DM: So Mike, give us the low-down on The Weather Channel if you would, please.
MZ: We launched in 1995 on the web as Weather.com. I think we secured the URL maybe even earlier than that so always wanted to be ahead of the curve so no surprise. On mobile, we started out in the US in 1999 with sites and then paid apps, Java and Brew, and video content, sold through carrier storefronts.
Lewis Gump, who is now at CNN, drove the mobile business, but I think it’s fair to say that from a company standpoint, we wanted to drive into emerging platforms to be everywhere for our users. I think the tipping point on mobile came with the launch of the iPhone, apps and the App Store, though in fact we launched on Android a couple of months before the iPhone. But on the iPhone, we were in the top 20 apps overall within two months, and since we launched our first app, we have had over 75m downloads globally across the iPhone, Android, iPad, Symbian, BlackBerry, Windows Phone and Palm.
DM: That’s a lot of platforms, are any of them falling off your radar as yet?
MZ: Nothing’s falling off the radar yet, because all of these platforms have different levels of reach in in different parts of the world.
DM: And what sort of user numbers are we looking at?
MZ: We reach more than one in every two consumers in the US through TV, the web and mobile - 175m people every month. We have been built off an obsession with the weather, being where everyone is, and being relevant. Weather affects everyone in the world, just in a different way. So our audience is massively varied, from the soccer mom to the business traveller to the storm-chaser. We pride ourselves on the accuracy of the information we provide. In the UK, for example, our forecasts are more local than the Met Office. Our technology is called TruPoint, and it delivers a grid of weather conditions for every 5 sq. km in the UK. So we have more reference points. We take a number of sources, and layer a grid on top of it, covering factors such as wind speed, terrain, elevation on a 15-minute cycle.
DM: And in terms of how people access this information on mobile, is there any skew either towards the mobile web or apps?
MZ: There is a very heavy skew towards apps, 80/20, perhaps even higher. We have a very nice, state-of-the-art mobile site, but on mobile handsets, our users prefer apps. There’s a lot more mobile web activity on Tablets, however, because it’s a better experience.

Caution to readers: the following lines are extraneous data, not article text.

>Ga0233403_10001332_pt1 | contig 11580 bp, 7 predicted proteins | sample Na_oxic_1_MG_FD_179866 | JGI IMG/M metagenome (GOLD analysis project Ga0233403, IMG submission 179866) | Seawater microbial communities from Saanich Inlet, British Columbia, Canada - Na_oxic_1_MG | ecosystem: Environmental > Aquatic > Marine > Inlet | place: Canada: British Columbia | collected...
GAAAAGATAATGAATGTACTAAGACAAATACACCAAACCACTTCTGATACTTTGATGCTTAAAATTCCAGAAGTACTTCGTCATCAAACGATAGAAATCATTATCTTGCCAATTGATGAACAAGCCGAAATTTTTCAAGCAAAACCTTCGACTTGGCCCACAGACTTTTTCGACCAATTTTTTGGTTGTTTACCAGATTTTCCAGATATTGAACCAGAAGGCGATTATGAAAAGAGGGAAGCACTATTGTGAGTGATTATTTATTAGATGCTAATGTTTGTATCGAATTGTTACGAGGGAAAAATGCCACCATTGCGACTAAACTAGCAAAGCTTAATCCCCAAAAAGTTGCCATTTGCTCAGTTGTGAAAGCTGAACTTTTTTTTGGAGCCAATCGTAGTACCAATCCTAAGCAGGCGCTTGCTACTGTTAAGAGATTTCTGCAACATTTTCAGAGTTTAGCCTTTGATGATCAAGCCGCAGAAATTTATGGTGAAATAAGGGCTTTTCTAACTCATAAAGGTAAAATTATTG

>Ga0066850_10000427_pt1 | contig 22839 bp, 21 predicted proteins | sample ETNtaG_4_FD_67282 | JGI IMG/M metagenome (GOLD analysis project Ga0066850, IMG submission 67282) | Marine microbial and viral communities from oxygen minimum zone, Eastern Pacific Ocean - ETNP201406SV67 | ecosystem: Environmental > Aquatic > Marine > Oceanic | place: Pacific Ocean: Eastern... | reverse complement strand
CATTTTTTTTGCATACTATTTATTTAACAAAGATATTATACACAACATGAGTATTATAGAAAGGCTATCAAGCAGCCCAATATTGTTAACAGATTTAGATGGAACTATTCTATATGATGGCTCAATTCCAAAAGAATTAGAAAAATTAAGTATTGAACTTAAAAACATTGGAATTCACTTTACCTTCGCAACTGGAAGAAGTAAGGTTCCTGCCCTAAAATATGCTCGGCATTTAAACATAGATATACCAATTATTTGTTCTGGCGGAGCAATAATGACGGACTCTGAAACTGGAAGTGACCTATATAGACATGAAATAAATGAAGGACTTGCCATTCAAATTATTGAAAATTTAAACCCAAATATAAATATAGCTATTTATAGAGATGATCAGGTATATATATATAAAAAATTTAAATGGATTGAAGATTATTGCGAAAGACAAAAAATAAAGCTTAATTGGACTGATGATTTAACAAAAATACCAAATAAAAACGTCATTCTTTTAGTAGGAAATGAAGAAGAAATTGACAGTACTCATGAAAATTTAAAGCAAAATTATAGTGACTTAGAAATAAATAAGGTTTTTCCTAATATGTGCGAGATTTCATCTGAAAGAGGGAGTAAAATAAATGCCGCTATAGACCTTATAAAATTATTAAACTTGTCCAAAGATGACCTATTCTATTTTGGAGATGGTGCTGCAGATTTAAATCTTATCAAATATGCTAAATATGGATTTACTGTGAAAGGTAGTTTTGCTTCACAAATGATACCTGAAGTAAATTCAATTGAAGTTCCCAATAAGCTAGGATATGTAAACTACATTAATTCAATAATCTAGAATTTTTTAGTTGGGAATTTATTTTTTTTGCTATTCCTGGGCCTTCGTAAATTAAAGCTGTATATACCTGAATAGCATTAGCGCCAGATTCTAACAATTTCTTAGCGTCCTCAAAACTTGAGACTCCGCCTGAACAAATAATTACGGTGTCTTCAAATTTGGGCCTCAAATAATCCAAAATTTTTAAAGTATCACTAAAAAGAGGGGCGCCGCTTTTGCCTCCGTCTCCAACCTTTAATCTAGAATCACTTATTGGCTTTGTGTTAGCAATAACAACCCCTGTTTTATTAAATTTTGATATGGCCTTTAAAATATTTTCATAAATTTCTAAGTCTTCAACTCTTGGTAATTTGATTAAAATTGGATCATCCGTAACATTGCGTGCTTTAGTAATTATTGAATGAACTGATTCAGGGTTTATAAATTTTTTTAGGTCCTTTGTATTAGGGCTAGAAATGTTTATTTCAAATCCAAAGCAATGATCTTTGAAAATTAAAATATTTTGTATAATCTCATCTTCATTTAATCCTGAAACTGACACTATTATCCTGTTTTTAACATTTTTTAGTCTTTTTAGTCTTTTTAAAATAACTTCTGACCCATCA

DM: And what do you deliver on the Tablet, is it the full website, a mobile version or something in between?
MZ: It’s the full site.
DM: And what about your revenue streams?
MZ: It’s almost all advertising, though we do have some paid apps, but we may take another look at it, given the popularity of the freemium model now.
DM: And how is the advertising sold? Do you use an ad network?
MZ: No, we don’t use the networks, we handle it ourselves. Our sales team is led by Mike Nicholson, who was head of mobile at the Telegraph, and they try to leverage people’s engagement with the weather in their daily lives to produce richer communications.
DM: So specifically, things like hay fever tablets when the pollen count is high, winter clothes when the weather turns cold, that sort of thing?
MZ: Yes, exactly.
DM: And who are your advertisers?
MZ: We have a lot of big name advertisers - McDonalds, Honda, Kleenex, and lots of big retailers. And we can target by any type of weather condition - wind, rain, humidity, UV etc. We have one high street chemist who targets ads for sun block when the UV goes above a certain level. Then you have cafes, when it’s hot, serving an ad for a cold drink, and when it’s cold, for a hot drink. We would like to take this further and elevate the pitch to the point where we don’t just provide weather data, but we are an everyday tool for a content category that affects every part of your life.
DM: And what about emerging markets? You talk about weather being relevant to everyone’s lives, what about the farmer in India who may depend on accurate weather information for his livelihood?
MZ: Yes, we are interested in emerging markets, and we are working to localise that content to become relevant to those users. We are probably looking at different ads and advertisers, multinationals who are looking to invest in India for example. You might also be looking at other monetisation options, perhaps the content would be so valuable to the user that he would be prepared to pay for it.
DM: And how do you plan to grow the business moving forward?
MZ: A major part of our strategy is to work with big partners, so we are building relationships with platform providers and OEMs and grow out primarily through them. We have a number of preloads, such as the Apple Weather widget via Yahoo, and we also power widgets on some of the Google reference devices. And we have preloads with multiple OEMs in the States and we are looking to grow that out internationally.
Mike Zarrilli is VP, International, at The Weather Channel